Click the links below to see and hear the movements in the suite.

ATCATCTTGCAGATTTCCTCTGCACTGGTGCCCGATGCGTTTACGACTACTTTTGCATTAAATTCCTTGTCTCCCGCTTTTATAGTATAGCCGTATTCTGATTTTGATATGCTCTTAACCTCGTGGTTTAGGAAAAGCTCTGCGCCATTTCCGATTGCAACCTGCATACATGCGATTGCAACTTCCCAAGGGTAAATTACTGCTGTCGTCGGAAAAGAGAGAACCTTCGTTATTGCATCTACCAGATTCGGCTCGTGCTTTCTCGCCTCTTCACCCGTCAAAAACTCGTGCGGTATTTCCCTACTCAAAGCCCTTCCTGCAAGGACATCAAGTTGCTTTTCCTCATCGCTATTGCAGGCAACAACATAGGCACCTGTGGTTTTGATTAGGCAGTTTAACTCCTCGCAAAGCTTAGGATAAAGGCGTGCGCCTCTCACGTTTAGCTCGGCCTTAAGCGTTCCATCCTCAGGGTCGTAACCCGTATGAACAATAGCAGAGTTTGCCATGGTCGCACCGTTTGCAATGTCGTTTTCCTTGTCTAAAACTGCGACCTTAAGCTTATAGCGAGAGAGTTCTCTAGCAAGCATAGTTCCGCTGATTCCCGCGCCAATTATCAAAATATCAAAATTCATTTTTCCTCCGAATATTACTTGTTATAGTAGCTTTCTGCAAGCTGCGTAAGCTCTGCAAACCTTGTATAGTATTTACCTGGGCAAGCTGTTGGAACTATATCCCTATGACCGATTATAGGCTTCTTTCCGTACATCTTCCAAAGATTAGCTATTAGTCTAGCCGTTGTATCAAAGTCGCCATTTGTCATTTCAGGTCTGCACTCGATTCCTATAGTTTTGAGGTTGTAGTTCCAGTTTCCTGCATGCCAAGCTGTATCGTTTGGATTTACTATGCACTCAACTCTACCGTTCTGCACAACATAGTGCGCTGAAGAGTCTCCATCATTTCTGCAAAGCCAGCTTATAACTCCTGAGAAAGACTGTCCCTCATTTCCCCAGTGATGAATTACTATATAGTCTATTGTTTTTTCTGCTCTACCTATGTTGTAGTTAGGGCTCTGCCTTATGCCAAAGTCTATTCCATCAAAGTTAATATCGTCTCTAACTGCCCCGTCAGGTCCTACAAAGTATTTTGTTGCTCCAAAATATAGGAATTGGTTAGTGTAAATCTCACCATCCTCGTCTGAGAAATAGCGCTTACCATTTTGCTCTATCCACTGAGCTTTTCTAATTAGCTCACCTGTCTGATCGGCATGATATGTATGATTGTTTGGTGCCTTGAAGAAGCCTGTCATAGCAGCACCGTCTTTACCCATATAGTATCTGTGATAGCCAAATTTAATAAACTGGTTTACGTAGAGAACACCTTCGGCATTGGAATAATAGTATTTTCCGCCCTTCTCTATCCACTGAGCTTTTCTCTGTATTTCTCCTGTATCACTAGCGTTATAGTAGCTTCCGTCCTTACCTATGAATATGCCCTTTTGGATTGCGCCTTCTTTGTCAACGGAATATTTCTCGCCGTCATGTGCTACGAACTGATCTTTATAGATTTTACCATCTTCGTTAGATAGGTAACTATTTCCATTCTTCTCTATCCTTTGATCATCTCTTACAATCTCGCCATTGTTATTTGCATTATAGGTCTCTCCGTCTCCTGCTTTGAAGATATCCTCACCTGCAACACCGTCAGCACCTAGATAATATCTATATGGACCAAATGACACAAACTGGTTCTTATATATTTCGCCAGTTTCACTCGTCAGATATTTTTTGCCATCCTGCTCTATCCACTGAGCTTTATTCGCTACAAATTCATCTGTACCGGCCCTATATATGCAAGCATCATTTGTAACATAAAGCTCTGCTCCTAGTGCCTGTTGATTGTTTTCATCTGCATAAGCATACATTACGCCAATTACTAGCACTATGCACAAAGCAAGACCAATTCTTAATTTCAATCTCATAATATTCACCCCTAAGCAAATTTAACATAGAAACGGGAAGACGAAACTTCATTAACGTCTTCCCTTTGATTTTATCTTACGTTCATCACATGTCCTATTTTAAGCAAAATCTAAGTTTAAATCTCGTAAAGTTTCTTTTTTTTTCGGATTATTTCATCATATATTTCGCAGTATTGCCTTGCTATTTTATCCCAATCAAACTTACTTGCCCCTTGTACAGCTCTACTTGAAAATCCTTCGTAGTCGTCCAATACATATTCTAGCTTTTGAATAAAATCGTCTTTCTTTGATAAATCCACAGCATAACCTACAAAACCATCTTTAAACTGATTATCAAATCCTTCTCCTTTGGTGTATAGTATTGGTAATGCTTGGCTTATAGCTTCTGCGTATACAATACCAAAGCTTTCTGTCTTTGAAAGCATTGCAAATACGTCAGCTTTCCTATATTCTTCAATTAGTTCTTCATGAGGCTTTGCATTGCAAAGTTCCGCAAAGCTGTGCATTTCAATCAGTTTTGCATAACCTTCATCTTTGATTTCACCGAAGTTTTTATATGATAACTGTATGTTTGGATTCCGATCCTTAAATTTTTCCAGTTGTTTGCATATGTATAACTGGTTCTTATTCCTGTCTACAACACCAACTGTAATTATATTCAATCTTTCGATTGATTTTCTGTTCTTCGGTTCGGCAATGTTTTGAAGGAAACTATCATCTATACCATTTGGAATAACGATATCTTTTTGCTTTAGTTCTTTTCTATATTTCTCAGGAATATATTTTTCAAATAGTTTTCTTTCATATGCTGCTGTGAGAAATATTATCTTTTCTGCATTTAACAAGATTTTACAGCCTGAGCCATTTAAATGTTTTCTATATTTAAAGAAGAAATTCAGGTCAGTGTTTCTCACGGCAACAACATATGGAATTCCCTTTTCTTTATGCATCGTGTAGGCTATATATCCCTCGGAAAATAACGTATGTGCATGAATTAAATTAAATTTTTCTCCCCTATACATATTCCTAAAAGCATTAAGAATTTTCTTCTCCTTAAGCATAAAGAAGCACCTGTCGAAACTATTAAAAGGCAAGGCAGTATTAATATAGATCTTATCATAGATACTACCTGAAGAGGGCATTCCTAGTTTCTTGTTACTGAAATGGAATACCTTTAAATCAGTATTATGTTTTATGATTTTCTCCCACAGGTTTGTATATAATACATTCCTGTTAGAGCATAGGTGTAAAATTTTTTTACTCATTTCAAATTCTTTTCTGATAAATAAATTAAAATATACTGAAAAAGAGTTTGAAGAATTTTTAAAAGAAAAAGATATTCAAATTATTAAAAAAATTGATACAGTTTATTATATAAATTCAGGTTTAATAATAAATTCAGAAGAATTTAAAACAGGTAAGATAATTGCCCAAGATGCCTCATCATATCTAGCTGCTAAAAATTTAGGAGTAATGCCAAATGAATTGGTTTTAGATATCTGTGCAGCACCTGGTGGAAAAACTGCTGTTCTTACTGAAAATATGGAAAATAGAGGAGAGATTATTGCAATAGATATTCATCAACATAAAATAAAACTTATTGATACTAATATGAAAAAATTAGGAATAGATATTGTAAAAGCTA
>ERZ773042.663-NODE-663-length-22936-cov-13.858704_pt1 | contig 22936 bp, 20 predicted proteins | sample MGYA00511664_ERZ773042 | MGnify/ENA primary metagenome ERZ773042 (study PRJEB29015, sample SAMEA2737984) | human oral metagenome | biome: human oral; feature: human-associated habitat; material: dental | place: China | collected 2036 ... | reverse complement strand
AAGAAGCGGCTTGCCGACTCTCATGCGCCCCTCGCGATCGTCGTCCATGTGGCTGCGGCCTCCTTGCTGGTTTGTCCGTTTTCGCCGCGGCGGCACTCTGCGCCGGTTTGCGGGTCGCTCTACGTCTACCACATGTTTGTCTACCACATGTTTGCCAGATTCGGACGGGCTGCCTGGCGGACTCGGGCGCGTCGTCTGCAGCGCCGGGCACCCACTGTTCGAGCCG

The Melodies of Renoir’s Colours is a trio for clarinet, piano and cello. Ricky Chaggar composed this music by using data from colour (pigment) analysis of Renoir’s Portrait of Alphonsine Fournaise (1879). Chaggar mapped each of these sets of light wave data to an audible frequency range to find a closest musical note to each resulting sound tone value. This serves as musical connection to the painting, via the art chemical analysis and an interesting creative stimulus. Since the light wave frequencies are outside the range of human hearing, this involved dividing (reducing) each of those values by a hundred billion. He set himself the challenge of only using these notes to compose the main melodic themes. ￼Every colour pigment has its own unique set of light wave readings and no two pigments are ever the same. These values act as a pigment’s fingerprint and as a result, each colour’s melody is also unique the specific pigment and painting. From these melodies, three contrasting movements were composed for the colours red, white and blue. They can also be performed as standalone pieces and have the potential to engage the audience with the world of art, music and science. The data was provided by Caroline Bouvier, a postgraduate researcher in art chemical analysis at Laboratoire d’Archéologie Moléculaire et Structurale (Sorbonne Université) in Paris. Red (approximate length 2:25) is fun and energetic with playful passages of interaction and rhythms. White (approximate length 3:10) is flowing and peaceful with sentiments of romance. Blue (approximate length 5:35) is passionate and deep. Whereas the clarinet takes a more leading role in Red and White, it is the cello which brings much of the emotion here. Blue also brings a nostalgic feeling of times gone by. The Melodies of Renoir’s Colours was selected to participate in the prestigious Cambridge Science Festival. It formed part of a music installation, with art/visual contribution from Bouvier. The installation was due to be exhibited at The Cavendish Laboratory, Cambridge University in March 2020. This festival was cancelled due to the COVID-19 pandemic.